I know since I’m setting precedence, we would have to help his parents. I understand that.

  2. Hmm this is definitely though. I would try talking to him again. I know kind of how you feel with the whole money, designating money towards different things, and family situation. If he doesn’t agree with you then maybe start splitting it 50/50

    • I should also say that my boyfriend is completely against me giving my mother any money. Of course it is a completely different situation with my mom though. We have given his parents money and see nothing wrong with it.

      • In reply to your reply about us not minding giving to his parents: His parents are completely different from my mom. They always pay us back (they only needed help one time and it was years ago because they weren’t living in the state and had renters living in their house, so we had to front some money) and help us when we need help with fixing cars and our house.

    • Michelle, I actually thought about emailing you since I know you also help your mom despite the circumstances.

  3. You could divide your household expenses percentage wise by income. Email me if you want the formula and I can find it for you! Keep all of that money in one account and then have an account for you and an account for him. My bf and I do it this way and it’s a pain to constantly be writing one another checks, but money is probably the one thing we never argue about.

    • I don’t think it’s fair to split according to income. If we split, it would be 50/50. Only fair.

    • I understand why you ask that. I see my husband as my primary family. But feel guilty for having so much money and not being able to help my parents. They worked hard in their low income jobs to get me through school and I want to help back. How is that wrong? It’s not like I give my parents all my money. Honestly, it’s not even 5%. It comes from the money I make from babysitting. This is supplemental to my salary job that’s 3x as much income as his.

      • I don’t think it’s wrong to give your parents money – but it’s not my opinion that matters, it’s your husband’s. You have to get him on board, not go behind his back. You committed financial infidelity and I think you should work to earn your husband’s trust back. Maybe that will involve forgoing giving money to your parents for a time until you can agree together to do it.

  4. I agree with Lauren Bee. Split the finances based on percentages of income.

    My husband and I have a single bank account where we both have our checks direct deposited. Our expenses come out together. We don’t have a “his bills” or “her bills” rule.

    I recommend that if it really doesn’t bother to you that he makes way less, try this: Plan it so that each of you are depositing your check into one account and paying bills out of that one account. Decide, together, how much of an allowance you are each allowed to have (an equal amount!) to spend on anything you want. It has to be an amount you both can agree on and to help avoid fights, I suggest you use part of your allowance to help your parents. That way, the decision remains yours if you will spend it on yourself that month or on your parents and he is out of it. His allowance should NOT include the money he spends on supplements – that should be a budgetted household expense – whether it’s yours to consume or not.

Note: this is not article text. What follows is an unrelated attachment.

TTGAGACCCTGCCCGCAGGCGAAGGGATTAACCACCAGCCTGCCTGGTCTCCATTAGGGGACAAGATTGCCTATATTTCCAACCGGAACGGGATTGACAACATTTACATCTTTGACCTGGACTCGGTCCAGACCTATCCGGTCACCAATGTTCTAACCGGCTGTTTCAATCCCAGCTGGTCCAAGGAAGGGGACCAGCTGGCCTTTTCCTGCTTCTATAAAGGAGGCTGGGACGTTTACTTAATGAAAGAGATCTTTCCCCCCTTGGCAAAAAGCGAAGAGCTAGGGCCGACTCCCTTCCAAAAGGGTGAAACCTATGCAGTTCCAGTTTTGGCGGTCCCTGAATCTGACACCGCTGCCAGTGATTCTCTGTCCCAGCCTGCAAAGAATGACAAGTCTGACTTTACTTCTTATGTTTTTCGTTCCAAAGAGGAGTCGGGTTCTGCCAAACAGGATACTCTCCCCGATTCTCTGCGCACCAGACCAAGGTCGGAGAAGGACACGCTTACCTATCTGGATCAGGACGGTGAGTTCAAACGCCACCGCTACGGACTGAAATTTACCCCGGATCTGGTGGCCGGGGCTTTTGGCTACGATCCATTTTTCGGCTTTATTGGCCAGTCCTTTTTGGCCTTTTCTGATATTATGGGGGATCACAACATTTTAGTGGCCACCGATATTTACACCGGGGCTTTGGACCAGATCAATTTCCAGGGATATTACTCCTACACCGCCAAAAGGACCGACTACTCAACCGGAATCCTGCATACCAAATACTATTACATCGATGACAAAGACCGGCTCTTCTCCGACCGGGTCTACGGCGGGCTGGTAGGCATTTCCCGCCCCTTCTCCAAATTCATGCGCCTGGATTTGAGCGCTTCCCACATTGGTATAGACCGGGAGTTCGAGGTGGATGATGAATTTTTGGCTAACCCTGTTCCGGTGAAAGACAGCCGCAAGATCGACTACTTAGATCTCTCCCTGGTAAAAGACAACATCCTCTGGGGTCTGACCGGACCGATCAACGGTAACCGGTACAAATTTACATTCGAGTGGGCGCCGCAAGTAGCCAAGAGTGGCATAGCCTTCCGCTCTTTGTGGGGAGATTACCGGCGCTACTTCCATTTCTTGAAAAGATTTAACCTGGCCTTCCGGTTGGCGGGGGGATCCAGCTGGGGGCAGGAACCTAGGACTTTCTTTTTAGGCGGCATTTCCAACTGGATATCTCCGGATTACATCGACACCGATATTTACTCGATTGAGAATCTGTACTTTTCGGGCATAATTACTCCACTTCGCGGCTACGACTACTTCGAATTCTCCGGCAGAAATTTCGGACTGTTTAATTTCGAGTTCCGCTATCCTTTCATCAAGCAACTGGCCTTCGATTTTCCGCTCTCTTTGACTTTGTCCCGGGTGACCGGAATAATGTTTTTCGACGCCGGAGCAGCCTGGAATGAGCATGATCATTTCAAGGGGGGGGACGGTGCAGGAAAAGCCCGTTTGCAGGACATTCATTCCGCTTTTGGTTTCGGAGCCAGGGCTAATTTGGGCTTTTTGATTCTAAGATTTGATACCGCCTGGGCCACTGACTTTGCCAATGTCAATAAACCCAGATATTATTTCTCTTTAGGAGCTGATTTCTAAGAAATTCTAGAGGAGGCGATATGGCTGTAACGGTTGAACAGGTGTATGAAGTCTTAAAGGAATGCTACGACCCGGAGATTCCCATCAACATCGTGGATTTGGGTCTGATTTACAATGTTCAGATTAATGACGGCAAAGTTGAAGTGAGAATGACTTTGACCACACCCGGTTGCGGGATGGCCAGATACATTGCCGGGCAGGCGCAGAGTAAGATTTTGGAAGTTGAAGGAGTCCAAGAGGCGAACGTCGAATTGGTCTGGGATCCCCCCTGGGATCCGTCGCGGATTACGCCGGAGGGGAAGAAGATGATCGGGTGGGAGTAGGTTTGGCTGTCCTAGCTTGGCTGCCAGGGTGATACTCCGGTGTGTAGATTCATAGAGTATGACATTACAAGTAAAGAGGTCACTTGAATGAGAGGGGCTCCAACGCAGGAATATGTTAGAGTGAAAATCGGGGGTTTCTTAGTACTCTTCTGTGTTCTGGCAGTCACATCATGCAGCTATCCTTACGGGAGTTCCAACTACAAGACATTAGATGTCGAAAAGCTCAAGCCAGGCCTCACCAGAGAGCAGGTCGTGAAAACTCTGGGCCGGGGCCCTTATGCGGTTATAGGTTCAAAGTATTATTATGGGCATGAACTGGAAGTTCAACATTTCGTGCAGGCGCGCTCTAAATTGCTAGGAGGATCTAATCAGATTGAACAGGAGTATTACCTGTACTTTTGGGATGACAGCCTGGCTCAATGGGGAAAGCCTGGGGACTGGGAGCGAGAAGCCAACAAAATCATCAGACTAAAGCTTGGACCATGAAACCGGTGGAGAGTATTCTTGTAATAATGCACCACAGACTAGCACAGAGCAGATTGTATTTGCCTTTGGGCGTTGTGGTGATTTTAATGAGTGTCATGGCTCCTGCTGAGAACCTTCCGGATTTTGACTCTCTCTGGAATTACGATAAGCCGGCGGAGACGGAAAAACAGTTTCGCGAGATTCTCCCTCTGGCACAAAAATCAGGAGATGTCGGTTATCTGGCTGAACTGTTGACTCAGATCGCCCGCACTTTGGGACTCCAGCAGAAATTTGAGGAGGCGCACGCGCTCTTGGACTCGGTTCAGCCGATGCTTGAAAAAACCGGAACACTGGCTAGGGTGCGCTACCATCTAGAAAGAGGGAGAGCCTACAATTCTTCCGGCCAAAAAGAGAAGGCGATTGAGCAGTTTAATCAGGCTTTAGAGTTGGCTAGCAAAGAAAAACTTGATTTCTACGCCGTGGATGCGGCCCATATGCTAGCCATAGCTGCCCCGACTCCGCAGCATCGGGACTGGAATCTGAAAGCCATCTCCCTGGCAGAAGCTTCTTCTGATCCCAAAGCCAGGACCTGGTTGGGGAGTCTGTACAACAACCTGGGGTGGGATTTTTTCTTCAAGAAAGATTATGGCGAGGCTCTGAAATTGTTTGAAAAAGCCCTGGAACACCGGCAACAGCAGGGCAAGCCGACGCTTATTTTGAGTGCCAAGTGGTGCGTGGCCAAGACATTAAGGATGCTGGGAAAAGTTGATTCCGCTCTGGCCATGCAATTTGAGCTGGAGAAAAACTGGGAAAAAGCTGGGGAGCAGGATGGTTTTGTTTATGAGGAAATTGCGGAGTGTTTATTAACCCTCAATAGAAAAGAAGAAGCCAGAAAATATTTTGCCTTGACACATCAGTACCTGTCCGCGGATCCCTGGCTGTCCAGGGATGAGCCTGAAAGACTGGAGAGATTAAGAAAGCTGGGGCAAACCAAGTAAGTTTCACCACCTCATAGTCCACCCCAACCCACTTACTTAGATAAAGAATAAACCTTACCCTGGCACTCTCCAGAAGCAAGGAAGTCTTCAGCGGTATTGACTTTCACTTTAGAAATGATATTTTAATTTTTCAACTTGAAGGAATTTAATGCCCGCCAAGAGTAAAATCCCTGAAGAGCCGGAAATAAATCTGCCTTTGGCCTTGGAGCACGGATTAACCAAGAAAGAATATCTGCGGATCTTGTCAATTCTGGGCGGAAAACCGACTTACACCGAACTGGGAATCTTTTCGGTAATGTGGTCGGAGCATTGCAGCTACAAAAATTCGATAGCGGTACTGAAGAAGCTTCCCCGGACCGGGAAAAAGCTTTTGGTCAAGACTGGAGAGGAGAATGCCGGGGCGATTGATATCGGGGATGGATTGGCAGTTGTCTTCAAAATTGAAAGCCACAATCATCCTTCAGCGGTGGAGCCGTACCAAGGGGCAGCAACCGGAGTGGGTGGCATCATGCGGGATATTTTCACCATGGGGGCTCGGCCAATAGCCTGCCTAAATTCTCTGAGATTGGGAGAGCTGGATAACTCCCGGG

I think if you did it this way, he’d feel more comfortable and not feel like he’s being attacked and having to account for his spending and you won’t have to defend you desire to help your parents. Also, you both need to agree on a single number per month that will go to a joint savings account (for an emergency) and each of you should contribute to your own retirment accounts – each the same percentage. Whatever money remains per month that isn’t used for budgeted items should go into a fun fund account that you guys can dip into to pay for fun activities together – like date nights or your honeymoon.

    Hope that helps!

    • On second thought, I don’t want to split the finances. My parents do, and they are always fighting about money. Seriously….I don’t want to be my parents. My dad hates that my mom helps her family, and my mom hates that he tries to help his family. Even if Dad used his food allowance and would forego eating lunches just to help his family, my mom would get mad. I’m having harsh childhood memories. I’m emotionally scarred from my parents’ relationship which sometimes affects my healthy relationship with my husband.

      • I don’t see why we should put his supplements in the budget. I barely spend any money on myself. Unlike most women, I don’t dye my hair, I don’t do mani/pedis. I get two haircuts a year. It doesn’t make sense. I feel like if we split our finances, we would tit for tat every expense. What about the $50 he spends on energy drinks at gas stations or the money he spends on lunch? I brown bag it, he doesn’t. What’s my incentive to continue to make more money? Hah, probably why socialist countries don’t work. Medical insurance and medical expenses also come out of my paycheck. I only see disaster coming.